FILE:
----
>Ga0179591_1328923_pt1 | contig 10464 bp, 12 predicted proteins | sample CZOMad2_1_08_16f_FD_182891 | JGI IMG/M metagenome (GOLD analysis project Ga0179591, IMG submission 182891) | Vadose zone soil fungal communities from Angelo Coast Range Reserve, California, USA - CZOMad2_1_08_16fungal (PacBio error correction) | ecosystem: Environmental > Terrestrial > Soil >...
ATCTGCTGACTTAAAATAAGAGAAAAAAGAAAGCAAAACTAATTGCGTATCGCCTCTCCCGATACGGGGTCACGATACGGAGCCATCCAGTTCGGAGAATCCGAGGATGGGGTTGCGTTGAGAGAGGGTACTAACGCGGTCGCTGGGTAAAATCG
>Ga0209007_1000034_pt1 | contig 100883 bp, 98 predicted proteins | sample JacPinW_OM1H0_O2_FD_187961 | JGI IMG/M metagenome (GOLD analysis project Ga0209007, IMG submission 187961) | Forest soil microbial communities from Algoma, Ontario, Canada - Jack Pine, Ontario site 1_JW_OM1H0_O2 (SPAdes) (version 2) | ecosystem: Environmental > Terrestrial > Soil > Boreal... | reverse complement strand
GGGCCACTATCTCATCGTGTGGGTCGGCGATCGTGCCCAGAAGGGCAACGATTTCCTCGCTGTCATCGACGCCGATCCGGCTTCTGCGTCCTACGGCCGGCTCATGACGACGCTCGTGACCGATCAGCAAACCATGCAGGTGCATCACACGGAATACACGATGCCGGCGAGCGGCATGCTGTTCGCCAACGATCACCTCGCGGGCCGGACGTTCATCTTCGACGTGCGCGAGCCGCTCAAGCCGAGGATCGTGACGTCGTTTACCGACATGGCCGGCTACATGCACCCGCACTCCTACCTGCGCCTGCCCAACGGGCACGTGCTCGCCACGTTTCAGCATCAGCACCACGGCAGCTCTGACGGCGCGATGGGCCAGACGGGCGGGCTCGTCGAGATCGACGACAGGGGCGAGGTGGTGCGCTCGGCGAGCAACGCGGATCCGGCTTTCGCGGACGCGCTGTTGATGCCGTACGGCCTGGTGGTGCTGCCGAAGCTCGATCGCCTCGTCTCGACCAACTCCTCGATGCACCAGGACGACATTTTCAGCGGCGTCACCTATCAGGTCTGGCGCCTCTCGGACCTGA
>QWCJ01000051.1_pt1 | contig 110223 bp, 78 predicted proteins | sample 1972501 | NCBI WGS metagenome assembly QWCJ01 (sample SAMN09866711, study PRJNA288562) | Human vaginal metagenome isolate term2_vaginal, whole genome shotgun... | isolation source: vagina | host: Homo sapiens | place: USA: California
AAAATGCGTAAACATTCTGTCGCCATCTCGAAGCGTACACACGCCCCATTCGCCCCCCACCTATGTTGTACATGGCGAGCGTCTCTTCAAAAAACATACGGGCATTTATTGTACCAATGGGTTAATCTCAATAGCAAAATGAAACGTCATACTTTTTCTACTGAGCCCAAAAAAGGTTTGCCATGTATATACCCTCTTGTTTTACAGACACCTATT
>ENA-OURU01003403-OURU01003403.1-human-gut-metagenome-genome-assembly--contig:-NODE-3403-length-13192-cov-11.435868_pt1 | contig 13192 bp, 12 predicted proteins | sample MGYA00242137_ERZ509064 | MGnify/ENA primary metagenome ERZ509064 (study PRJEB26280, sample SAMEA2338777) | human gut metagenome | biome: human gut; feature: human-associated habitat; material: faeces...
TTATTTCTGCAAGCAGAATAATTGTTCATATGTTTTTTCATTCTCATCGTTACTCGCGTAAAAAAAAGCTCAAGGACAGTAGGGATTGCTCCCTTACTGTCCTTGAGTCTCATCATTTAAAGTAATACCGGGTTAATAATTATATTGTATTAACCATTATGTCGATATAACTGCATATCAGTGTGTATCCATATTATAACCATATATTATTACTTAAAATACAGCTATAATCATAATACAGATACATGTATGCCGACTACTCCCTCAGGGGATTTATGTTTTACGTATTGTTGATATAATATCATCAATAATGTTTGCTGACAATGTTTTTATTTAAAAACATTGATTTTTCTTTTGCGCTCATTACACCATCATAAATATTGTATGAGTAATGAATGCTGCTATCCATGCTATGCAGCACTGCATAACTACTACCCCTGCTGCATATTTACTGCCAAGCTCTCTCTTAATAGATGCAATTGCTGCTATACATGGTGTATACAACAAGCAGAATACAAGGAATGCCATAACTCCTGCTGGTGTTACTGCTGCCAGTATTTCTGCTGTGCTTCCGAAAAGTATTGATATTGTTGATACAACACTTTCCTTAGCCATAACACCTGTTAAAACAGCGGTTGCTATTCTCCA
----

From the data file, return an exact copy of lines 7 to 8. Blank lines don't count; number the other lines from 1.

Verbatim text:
>ENA-OURU01003403-OURU01003403.1-human-gut-metagenome-genome-assembly--contig:-NODE-3403-length-13192-cov-11.435868_pt1 | contig 13192 bp, 12 predicted proteins | sample MGYA00242137_ERZ509064 | MGnify/ENA primary metagenome ERZ509064 (study PRJEB26280, sample SAMEA2338777) | human gut metagenome | biome: human gut; feature: human-associated habitat; material: faeces...
TTATTTCTGCAAGCAGAATAATTGTTCATATGTTTTTTCATTCTCATCGTTACTCGCGTAAAAAAAAGCTCAAGGACAGTAGGGATTGCTCCCTTACTGTCCTTGAGTCTCATCATTTAAAGTAATACCGGGTTAATAATTATATTGTATTAACCATTATGTCGATATAACTGCATATCAGTGTGTATCCATATTATAACCATATATTATTACTTAAAATACAGCTATAATCATAATACAGATACATGTATGCCGACTACTCCCTCAGGGGATTTATGTTTTACGTATTGTTGATATAATATCATCAATAATGTTTGCTGACAATGTTTTTATTTAAAAACATTGATTTTTCTTTTGCGCTCATTACACCATCATAAATATTGTATGAGTAATGAATGCTGCTATCCATGCTATGCAGCACTGCATAACTACTACCCCTGCTGCATATTTACTGCCAAGCTCTCTCTTAATAGATGCAATTGCTGCTATACATGGTGTATACAACAAGCAGAATACAAGGAATGCCATAACTCCTGCTGGTGTTACTGCTGCCAGTATTTCTGCTGTGCTTCCGAAAAGTATTGATATTGTTGATACAACACTTTCCTTAGCCATAACACCTGTTAAAACAGCGGTTGCTATTCTCCA